Tatsu's Bread expresses its art through its handcrafted artisan breads. Everything else, it leaves to the students at nearby Humber College. This bakery at Lakeshore and Kipling has become the go-to spot for students looking for a coffee, sweet treat, or freshly made sandwich, and its walls are covered with Humber student art. On weekends, too, Humber students drop by, often to check out their peers playing weekly Saturday jazz events.
When I stop in, however, there are no students in sight, except for perhaps a few of a much small creed--one of whom is throwing a wicked temper tantrum.
"Daddeeee," the little girl says, wailing and thrusting a little finger at the cookies behind the glass. Was she pointing specifically to the cranberry spelt cookie (1.65) made with soymilk? It seems they develop quite refined taste fairly early here in the west end. "I whhaantt one!"
The father, admirably, waits out the ferocious tantrum. I leave them be and check out Tatsu's collection of artisan breads. While owner and master baker Tatsunobu Sato isn't in this day, his staff fills me in on his baking philosophies.
"The artisan breads are made with organic ingredients," one woman says. "There are no preservatives, and we make them fresh here everyday." The entire collection of breads collection includes whole wheat loaf (($4.45) muesli bread ($3.38), raisin bread ($2.95), and multigrain ($2.75). There are also spelt loaves and walnut loves, but alas, I'm distracted from my gazing by another shrill shriek.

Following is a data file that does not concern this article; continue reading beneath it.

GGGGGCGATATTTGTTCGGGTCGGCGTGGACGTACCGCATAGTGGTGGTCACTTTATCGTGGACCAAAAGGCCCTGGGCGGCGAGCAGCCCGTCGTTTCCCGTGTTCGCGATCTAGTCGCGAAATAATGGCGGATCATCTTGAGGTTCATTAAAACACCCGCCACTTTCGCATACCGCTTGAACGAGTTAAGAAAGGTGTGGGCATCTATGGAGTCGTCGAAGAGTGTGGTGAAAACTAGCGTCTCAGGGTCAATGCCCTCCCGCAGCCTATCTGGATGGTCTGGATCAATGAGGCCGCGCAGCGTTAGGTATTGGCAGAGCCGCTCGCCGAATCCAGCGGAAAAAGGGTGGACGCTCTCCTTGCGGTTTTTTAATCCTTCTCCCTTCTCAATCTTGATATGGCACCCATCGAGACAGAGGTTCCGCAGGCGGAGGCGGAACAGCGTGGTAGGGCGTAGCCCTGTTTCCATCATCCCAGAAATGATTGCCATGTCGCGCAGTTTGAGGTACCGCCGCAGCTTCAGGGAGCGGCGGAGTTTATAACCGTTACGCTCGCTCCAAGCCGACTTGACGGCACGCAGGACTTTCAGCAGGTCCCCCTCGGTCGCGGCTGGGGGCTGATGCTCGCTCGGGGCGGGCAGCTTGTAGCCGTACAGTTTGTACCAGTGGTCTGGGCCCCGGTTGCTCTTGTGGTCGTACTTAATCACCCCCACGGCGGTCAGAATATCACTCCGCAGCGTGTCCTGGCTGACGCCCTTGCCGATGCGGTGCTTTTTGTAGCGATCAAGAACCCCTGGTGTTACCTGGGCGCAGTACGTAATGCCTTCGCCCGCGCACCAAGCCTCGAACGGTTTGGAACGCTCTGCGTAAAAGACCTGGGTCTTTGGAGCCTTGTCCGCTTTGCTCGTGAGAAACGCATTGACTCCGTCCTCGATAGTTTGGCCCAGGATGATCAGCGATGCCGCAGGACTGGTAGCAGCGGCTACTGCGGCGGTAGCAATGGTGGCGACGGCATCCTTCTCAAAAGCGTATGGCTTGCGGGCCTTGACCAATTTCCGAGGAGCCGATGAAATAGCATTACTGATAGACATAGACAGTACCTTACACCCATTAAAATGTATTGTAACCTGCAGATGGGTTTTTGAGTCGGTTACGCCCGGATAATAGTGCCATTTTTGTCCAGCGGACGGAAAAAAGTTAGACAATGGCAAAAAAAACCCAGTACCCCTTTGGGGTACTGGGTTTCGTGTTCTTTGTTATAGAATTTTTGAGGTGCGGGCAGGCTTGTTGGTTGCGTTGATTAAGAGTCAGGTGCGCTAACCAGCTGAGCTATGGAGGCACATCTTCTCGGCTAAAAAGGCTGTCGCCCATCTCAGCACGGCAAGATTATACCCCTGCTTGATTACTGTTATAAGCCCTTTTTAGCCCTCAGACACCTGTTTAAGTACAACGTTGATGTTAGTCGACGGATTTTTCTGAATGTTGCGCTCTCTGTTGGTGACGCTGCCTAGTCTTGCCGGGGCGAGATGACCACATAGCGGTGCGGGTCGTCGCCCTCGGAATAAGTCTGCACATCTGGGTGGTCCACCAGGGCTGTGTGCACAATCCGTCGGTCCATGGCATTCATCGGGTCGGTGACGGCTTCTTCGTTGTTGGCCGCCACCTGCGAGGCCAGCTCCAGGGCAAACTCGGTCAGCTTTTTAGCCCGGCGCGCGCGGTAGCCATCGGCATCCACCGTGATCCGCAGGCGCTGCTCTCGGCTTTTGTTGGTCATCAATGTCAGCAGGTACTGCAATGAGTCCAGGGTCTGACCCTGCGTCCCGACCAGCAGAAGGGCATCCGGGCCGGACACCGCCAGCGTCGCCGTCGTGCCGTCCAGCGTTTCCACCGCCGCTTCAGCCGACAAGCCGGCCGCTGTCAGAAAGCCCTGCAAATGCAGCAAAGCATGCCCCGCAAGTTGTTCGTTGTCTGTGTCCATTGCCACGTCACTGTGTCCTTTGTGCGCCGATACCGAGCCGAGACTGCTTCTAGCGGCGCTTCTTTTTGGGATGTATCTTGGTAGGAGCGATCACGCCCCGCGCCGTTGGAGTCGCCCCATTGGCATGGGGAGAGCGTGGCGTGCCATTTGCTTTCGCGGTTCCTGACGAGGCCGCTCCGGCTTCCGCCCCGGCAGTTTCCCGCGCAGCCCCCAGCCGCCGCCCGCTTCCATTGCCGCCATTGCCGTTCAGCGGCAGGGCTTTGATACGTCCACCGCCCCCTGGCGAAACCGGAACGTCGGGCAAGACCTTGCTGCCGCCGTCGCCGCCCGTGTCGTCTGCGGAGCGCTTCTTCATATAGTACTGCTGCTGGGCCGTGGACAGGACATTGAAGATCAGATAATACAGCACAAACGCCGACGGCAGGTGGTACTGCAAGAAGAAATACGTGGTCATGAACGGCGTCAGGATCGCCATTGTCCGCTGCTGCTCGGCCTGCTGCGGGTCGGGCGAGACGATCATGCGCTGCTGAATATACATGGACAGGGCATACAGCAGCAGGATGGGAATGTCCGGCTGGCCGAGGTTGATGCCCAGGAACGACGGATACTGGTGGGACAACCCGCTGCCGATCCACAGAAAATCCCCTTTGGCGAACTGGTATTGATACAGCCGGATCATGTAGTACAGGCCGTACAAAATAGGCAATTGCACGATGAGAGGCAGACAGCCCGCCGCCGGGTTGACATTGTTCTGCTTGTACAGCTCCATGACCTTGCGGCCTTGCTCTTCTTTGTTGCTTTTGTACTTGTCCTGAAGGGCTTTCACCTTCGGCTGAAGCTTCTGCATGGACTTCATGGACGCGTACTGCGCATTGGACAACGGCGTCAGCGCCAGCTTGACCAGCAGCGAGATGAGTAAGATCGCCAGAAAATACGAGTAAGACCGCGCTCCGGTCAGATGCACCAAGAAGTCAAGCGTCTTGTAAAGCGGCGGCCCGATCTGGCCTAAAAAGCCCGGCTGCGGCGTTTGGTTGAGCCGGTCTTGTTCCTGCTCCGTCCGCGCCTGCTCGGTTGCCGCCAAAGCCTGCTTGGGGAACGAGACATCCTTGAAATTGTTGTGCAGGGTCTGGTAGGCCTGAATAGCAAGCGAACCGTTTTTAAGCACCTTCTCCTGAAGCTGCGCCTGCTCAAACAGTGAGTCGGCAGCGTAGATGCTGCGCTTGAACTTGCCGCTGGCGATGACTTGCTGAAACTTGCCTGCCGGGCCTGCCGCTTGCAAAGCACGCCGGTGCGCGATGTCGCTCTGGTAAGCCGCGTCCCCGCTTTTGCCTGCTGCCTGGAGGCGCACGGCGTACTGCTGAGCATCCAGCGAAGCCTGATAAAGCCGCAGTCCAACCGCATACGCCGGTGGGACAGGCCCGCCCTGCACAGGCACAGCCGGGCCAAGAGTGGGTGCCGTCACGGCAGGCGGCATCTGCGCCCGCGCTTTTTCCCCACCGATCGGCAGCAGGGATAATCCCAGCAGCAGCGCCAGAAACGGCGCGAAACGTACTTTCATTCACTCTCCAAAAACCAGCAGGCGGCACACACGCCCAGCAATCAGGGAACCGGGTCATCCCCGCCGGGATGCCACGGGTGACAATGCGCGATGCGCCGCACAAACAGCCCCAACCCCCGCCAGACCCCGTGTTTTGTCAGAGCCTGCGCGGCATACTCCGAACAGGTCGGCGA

Tastu also makes bagels in some unusual varieties such as spinach ($2.14) and potato ($2.14). But looking for a little more sustenance, I order a veggie sandwich ($3.95) after mulling between that and the curry tuna ($3.95). My optimism was challenged slightly when I see that my sandwich was already made, wrapped and waiting for me behind one of Tatsu's glass counters. But really, I couldn't tell the difference, and the staff tells me the sandwiches are constantly being made.
The multigrain bread was cut nice and thick, housing a fresh collection of tomato, avocado, cucumber, sprouts, and homemade mayo. I found the amount of mayo to be a little stingy, but other than that the sandwich was crisp and refreshing for a warm day, and certainly made a winner by the soft bread and crunchy crust.
There's also lots of seating to enjoy a cup of fair trade coffee ($1.60), a chai tea ($1.75) or a cookie, tart, or macaron. And luckily, if you're over three years old, you can get exactly what you want.